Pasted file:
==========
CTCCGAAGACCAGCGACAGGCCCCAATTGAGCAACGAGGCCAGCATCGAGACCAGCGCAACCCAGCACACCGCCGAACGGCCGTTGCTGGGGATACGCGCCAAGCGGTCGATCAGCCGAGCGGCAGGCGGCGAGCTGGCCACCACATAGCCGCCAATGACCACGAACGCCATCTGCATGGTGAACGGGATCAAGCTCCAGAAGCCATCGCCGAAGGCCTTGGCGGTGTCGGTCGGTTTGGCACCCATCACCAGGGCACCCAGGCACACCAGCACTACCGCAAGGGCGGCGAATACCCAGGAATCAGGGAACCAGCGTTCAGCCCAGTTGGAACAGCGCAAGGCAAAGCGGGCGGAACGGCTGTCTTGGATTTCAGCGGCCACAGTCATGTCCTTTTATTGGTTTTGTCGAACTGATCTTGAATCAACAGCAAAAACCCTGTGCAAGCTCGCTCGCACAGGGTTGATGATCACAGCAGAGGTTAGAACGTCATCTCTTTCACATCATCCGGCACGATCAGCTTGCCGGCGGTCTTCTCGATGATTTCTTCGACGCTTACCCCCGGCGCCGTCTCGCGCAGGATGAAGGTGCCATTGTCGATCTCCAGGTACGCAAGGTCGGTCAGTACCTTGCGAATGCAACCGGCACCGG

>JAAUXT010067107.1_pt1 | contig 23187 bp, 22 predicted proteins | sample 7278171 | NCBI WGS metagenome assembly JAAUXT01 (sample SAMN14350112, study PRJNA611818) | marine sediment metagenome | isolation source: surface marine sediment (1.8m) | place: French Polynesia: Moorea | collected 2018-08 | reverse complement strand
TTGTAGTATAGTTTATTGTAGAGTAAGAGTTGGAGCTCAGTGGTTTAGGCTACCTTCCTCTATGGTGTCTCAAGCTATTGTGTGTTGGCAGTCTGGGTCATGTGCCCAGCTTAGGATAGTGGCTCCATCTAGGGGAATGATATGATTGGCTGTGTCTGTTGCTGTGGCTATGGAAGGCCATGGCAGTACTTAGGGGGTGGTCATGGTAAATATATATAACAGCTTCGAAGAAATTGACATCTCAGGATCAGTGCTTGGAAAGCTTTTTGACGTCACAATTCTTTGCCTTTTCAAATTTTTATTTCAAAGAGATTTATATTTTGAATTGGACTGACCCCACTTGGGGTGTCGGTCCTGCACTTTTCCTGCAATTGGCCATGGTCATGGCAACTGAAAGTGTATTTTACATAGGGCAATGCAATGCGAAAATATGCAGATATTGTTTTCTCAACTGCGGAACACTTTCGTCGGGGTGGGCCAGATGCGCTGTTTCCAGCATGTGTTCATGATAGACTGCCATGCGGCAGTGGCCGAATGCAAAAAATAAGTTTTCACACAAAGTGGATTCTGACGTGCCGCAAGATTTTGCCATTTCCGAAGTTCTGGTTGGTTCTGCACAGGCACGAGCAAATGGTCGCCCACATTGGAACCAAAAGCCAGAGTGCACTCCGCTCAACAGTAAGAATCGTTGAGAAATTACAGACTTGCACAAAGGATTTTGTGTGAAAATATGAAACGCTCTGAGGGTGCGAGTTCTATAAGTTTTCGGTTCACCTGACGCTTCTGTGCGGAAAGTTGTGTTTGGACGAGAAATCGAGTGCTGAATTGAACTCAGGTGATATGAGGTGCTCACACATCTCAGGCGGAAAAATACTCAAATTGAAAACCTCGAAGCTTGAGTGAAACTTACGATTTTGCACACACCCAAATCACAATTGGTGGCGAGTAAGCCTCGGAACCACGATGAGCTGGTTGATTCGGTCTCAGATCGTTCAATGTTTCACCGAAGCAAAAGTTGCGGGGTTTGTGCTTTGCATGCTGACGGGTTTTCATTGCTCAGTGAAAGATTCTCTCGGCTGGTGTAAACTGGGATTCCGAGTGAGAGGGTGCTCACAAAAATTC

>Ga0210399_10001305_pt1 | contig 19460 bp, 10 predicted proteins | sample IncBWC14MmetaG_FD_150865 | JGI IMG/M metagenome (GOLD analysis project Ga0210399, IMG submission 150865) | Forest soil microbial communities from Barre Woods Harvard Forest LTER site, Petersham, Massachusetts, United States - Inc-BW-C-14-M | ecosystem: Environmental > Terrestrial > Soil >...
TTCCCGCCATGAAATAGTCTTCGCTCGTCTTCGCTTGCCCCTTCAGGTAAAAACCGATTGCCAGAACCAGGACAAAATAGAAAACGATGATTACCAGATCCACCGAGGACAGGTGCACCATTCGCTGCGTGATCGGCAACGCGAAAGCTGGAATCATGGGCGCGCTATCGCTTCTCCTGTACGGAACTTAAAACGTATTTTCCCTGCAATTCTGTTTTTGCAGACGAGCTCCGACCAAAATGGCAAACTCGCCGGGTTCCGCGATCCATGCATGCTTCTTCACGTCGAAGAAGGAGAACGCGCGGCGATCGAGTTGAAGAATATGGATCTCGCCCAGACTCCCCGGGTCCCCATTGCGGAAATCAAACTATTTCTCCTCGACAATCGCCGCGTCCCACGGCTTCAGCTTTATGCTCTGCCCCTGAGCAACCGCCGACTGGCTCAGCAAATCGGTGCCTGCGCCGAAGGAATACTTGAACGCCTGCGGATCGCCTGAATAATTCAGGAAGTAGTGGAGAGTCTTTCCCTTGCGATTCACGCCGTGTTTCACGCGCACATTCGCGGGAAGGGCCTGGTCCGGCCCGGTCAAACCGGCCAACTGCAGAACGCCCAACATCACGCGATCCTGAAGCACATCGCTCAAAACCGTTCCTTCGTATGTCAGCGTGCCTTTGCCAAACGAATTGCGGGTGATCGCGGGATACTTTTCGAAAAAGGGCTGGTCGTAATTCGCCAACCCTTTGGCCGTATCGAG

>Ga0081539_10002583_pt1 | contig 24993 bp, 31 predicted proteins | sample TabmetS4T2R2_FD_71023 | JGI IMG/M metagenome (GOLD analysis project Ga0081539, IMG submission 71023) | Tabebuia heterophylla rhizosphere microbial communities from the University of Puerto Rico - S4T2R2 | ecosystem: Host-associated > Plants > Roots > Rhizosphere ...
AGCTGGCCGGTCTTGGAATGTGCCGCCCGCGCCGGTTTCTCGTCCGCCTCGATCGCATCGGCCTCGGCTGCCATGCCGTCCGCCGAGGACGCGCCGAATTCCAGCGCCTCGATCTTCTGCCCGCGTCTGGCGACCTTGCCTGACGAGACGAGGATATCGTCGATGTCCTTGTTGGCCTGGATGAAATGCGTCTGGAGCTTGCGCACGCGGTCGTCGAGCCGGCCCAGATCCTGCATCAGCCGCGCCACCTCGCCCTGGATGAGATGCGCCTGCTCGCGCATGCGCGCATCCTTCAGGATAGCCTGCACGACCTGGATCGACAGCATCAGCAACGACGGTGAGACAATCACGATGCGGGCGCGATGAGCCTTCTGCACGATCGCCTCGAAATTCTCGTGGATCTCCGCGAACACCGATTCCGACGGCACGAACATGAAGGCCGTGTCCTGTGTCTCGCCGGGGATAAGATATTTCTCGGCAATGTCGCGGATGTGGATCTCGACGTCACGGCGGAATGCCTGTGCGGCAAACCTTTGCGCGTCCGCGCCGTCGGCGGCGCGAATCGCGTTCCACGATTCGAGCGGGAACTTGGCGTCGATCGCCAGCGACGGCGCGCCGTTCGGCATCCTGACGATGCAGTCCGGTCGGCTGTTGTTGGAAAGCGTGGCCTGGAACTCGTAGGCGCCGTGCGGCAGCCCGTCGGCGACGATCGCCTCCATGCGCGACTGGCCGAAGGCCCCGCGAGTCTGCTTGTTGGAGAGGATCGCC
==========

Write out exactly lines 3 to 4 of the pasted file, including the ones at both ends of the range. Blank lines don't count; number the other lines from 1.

TTGTAGTATAGTTTATTGTAGAGTAAGAGTTGGAGCTCAGTGGTTTAGGCTACCTTCCTCTATGGTGTCTCAAGCTATTGTGTGTTGGCAGTCTGGGTCATGTGCCCAGCTTAGGATAGTGGCTCCATCTAGGGGAATGATATGATTGGCTGTGTCTGTTGCTGTGGCTATGGAAGGCCATGGCAGTACTTAGGGGGTGGTCATGGTAAATATATATAACAGCTTCGAAGAAATTGACATCTCAGGATCAGTGCTTGGAAAGCTTTTTGACGTCACAATTCTTTGCCTTTTCAAATTTTTATTTCAAAGAGATTTATATTTTGAATTGGACTGACCCCACTTGGGGTGTCGGTCCTGCACTTTTCCTGCAATTGGCCATGGTCATGGCAACTGAAAGTGTATTTTACATAGGGCAATGCAATGCGAAAATATGCAGATATTGTTTTCTCAACTGCGGAACACTTTCGTCGGGGTGGGCCAGATGCGCTGTTTCCAGCATGTGTTCATGATAGACTGCCATGCGGCAGTGGCCGAATGCAAAAAATAAGTTTTCACACAAAGTGGATTCTGACGTGCCGCAAGATTTTGCCATTTCCGAAGTTCTGGTTGGTTCTGCACAGGCACGAGCAAATGGTCGCCCACATTGGAACCAAAAGCCAGAGTGCACTCCGCTCAACAGTAAGAATCGTTGAGAAATTACAGACTTGCACAAAGGATTTTGTGTGAAAATATGAAACGCTCTGAGGGTGCGAGTTCTATAAGTTTTCGGTTCACCTGACGCTTCTGTGCGGAAAGTTGTGTTTGGACGAGAAATCGAGTGCTGAATTGAACTCAGGTGATATGAGGTGCTCACACATCTCAGGCGGAAAAATACTCAAATTGAAAACCTCGAAGCTTGAGTGAAACTTACGATTTTGCACACACCCAAATCACAATTGGTGGCGAGTAAGCCTCGGAACCACGATGAGCTGGTTGATTCGGTCTCAGATCGTTCAATGTTTCACCGAAGCAAAAGTTGCGGGGTTTGTGCTTTGCATGCTGACGGGTTTTCATTGCTCAGTGAAAGATTCTCTCGGCTGGTGTAAACTGGGATTCCGAGTGAGAGGGTGCTCACAAAAATTC

>Ga0210399_10001305_pt1 | contig 19460 bp, 10 predicted proteins | sample IncBWC14MmetaG_FD_150865 | JGI IMG/M metagenome (GOLD analysis project Ga0210399, IMG submission 150865) | Forest soil microbial communities from Barre Woods Harvard Forest LTER site, Petersham, Massachusetts, United States - Inc-BW-C-14-M | ecosystem: Environmental > Terrestrial > Soil >...